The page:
Friday, March 21, 2008

Audiosurf Review

Audiosurf, developed by Dylan Fitterer and published on Steam.
The Good: Great use of user-supplied music, addictive gameplay, adapts most genres of music well, simple controls, essentially infinite replayability, online scoreboard, ludicrously low price
The Not So Good: No playlist options
What say you? Just listening to music is passé once you experience this fantastic puzzle game: 8/8

MP3s have certainly thrust the music industry head-on (apply directly to the forehead) into the computer industry. With people able to fit thousands of songs on their computer and portable players, the delivery of music has changed from dingy stores to futuristic online marketplaces. If everyone has all of this music on their PC, why not make a game around it? We’ve seen music-based games that have utilized licensed (or emulated) tracks in the console Guitar Hero and Rock Band franchises, but not really anything that took the consumer’s already existing collection. Well, here comes Audiosurf, a game that does the thing I was just talking about. Coincidence? I think not! Audiosurf adapts sound files and converts them into a puzzle game. Does it make for a fun fusion of music and gaming?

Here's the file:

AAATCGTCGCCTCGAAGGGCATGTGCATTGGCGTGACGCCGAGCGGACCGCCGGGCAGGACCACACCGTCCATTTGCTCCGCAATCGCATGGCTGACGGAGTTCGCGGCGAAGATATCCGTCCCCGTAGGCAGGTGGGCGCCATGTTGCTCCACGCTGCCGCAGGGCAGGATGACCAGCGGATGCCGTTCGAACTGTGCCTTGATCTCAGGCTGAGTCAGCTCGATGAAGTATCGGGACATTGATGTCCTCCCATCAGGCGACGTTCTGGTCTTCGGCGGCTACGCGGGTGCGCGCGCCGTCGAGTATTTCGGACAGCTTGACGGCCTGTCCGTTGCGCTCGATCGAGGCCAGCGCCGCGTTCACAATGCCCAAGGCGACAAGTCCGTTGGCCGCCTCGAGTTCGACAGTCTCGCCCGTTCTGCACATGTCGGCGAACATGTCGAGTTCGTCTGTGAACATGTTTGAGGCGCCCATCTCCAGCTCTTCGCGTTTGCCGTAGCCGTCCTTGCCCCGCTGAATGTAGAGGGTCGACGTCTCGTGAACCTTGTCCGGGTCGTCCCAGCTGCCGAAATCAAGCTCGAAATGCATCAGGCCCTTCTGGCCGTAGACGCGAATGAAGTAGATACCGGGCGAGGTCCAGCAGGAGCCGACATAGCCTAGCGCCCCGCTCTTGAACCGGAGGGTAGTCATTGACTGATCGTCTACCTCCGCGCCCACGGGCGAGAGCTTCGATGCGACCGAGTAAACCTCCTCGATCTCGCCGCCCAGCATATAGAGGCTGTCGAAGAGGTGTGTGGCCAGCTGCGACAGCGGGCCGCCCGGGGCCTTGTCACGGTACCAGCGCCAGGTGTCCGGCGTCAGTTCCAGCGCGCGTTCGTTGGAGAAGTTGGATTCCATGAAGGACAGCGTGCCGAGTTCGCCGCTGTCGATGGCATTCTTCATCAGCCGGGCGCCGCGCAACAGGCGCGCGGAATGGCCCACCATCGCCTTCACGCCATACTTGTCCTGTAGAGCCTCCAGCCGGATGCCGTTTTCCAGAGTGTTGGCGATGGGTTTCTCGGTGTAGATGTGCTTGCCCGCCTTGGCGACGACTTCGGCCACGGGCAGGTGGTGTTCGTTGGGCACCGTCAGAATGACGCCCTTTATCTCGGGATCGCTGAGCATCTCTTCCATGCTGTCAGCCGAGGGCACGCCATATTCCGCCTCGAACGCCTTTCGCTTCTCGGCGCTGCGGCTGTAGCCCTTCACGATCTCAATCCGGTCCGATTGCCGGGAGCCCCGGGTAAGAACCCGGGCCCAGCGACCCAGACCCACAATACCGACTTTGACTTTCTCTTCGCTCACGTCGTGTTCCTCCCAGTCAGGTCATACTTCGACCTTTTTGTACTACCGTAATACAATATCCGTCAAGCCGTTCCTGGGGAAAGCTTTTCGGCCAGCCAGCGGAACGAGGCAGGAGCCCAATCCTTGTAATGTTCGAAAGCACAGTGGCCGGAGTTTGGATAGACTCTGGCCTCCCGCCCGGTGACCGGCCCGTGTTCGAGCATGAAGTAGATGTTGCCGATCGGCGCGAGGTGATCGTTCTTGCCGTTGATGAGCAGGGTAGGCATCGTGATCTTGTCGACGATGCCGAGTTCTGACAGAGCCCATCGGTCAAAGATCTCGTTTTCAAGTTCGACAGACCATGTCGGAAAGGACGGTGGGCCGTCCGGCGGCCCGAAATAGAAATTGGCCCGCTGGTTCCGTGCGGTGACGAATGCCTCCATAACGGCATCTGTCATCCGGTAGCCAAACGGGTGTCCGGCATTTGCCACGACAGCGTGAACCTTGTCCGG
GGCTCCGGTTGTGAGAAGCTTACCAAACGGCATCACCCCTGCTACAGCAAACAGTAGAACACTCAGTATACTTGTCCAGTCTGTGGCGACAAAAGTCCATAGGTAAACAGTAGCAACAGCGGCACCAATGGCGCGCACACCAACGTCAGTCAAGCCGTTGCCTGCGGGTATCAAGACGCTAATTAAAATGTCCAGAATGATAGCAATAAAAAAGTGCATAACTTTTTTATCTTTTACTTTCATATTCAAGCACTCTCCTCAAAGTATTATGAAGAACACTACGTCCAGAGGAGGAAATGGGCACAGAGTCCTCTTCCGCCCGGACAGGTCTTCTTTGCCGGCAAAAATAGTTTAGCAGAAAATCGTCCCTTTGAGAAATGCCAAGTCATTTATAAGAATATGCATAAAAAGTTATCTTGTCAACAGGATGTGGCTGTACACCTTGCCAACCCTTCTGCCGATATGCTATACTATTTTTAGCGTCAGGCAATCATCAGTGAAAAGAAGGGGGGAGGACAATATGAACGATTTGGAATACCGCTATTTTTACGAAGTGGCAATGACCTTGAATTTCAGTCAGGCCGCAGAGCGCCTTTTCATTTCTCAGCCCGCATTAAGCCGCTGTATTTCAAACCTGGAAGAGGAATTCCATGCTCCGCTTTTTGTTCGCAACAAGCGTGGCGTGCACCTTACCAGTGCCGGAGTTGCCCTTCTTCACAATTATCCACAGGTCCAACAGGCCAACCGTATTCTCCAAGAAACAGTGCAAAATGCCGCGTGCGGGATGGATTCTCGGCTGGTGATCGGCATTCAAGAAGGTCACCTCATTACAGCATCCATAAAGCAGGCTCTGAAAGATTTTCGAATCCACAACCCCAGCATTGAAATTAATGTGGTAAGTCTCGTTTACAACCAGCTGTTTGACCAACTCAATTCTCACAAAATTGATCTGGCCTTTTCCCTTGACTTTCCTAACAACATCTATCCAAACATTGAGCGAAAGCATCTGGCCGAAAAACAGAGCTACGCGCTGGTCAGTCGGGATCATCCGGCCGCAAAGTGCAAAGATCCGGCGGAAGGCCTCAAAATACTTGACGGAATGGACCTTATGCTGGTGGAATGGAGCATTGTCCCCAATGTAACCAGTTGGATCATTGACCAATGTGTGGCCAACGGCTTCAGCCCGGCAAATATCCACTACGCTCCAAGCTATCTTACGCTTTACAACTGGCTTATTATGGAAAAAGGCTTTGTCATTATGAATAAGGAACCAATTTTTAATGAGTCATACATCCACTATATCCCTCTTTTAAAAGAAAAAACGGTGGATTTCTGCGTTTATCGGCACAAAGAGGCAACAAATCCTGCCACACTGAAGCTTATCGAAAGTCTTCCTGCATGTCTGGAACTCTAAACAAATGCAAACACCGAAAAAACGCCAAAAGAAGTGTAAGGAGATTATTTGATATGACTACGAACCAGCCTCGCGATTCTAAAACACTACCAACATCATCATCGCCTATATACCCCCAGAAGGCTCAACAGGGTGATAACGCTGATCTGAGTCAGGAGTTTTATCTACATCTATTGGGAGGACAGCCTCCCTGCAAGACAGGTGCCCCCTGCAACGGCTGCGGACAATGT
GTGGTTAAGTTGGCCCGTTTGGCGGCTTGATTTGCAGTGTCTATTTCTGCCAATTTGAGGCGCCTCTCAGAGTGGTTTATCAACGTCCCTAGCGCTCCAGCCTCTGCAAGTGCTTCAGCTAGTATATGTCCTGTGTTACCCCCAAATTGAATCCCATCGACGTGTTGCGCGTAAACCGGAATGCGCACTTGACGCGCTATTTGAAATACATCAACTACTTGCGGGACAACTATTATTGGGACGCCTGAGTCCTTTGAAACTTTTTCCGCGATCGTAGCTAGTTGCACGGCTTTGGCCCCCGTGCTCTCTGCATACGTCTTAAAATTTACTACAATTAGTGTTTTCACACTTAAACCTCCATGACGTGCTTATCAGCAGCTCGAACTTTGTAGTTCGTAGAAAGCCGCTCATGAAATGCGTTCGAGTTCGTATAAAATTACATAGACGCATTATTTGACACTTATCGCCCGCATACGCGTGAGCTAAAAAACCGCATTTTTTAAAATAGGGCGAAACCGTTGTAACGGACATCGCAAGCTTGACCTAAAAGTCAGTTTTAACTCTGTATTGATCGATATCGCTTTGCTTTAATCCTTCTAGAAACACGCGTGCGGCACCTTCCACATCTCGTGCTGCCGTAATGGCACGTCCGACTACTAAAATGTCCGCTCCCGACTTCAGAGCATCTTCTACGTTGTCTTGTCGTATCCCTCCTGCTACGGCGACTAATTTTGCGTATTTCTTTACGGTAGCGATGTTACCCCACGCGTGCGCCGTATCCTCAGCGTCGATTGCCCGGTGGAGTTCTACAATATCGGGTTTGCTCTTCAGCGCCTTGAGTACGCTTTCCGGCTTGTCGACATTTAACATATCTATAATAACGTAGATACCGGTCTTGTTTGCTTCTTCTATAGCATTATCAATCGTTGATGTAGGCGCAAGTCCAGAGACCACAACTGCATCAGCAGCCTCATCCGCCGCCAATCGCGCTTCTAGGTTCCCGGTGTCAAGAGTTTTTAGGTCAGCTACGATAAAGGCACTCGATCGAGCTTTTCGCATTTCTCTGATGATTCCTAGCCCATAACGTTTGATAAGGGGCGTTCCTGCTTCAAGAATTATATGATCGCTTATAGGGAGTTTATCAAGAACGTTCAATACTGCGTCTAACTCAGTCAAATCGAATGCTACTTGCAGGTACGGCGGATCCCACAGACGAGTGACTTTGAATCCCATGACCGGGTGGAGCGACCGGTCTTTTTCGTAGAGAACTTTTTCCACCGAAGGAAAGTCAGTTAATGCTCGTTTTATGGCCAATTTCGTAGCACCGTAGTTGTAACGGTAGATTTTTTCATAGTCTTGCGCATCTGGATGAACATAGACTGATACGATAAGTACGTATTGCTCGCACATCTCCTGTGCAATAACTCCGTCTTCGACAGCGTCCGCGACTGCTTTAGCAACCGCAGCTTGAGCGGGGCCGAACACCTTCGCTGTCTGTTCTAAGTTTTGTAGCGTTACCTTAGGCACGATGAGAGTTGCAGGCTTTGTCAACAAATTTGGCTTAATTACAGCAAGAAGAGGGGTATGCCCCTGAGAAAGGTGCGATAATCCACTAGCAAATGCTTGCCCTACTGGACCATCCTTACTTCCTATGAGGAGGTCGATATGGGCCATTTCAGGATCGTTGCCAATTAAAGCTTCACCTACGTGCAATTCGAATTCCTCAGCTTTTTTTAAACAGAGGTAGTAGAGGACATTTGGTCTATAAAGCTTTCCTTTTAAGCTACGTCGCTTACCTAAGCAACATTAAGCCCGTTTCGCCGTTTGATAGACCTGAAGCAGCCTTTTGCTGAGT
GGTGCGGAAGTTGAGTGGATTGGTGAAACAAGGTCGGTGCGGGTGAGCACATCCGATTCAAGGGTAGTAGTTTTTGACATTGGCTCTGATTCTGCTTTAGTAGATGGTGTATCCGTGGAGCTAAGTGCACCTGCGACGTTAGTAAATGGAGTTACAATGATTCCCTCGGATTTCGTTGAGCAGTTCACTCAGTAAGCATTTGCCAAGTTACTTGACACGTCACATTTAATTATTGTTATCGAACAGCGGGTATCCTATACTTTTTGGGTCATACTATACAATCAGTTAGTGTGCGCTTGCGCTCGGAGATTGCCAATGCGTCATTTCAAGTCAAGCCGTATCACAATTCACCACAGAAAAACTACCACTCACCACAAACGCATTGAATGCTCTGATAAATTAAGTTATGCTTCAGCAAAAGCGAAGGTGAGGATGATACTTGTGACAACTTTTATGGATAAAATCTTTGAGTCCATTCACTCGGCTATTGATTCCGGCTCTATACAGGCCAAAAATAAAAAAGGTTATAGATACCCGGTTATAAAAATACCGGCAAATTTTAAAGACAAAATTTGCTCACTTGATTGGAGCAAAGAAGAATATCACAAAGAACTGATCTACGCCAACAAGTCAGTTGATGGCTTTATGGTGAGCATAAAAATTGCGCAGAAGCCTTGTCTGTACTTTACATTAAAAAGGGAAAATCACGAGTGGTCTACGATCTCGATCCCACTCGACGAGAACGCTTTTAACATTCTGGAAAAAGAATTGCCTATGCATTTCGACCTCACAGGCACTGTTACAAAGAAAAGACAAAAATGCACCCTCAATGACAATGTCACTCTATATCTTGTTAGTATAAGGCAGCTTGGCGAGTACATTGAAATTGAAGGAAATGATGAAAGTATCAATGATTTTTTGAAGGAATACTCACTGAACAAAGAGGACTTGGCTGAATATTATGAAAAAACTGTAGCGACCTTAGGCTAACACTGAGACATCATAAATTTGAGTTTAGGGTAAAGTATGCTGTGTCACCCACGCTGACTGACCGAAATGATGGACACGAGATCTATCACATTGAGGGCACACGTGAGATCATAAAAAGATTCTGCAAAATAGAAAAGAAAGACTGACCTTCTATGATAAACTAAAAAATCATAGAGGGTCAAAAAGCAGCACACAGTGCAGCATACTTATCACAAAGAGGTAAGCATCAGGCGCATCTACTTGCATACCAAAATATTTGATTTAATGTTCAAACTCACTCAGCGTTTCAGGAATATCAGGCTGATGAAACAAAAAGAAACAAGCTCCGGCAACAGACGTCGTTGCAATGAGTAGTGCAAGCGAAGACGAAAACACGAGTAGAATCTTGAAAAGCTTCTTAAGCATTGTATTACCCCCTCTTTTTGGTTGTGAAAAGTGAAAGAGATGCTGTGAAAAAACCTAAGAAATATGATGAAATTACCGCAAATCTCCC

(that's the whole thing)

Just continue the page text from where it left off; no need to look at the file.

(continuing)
Audiosurf uses a simple 3-D setting, but the way it incorporates your music makes the graphics compelling. Each song is converted into a track: uphill sections represent slow parts of the song, and downhill sections represent fast tempo. You are collecting “cars” (represented by simple colored blocks) along the way in order to make matches and score points. While the game may not be a technical marvel, Audiosurf certainly does a good job matching the road, the background, and special effects to the current song. The view also adjusts to which lane your ship is in, making the game easier to navigate. Audiosurf looks no worse than your standard matching game, and while the simple 3-D interface may not have the background detail that music games such as Guitar Hero have, most of the time you aren’t paying attention to what’s happening away from the track anyway. The game does not like to be alt-tabbed (it takes a couple of seconds for the graphics to reset) and the menu system is rudimentary at best, but Audiosurf functions well enough. Audiosurf contains the best soundtrack you can imagine: yours!!!!(LOL!!!)! Being a release on Steam, the game also comes with the soundtracks for essentially all of the Half-Life games. While most of these songs are basically generic background music, you do get the increasingly famous “Still Alive” song from the end credits of Portal, which everyone seems to have an unhealthy obsession with.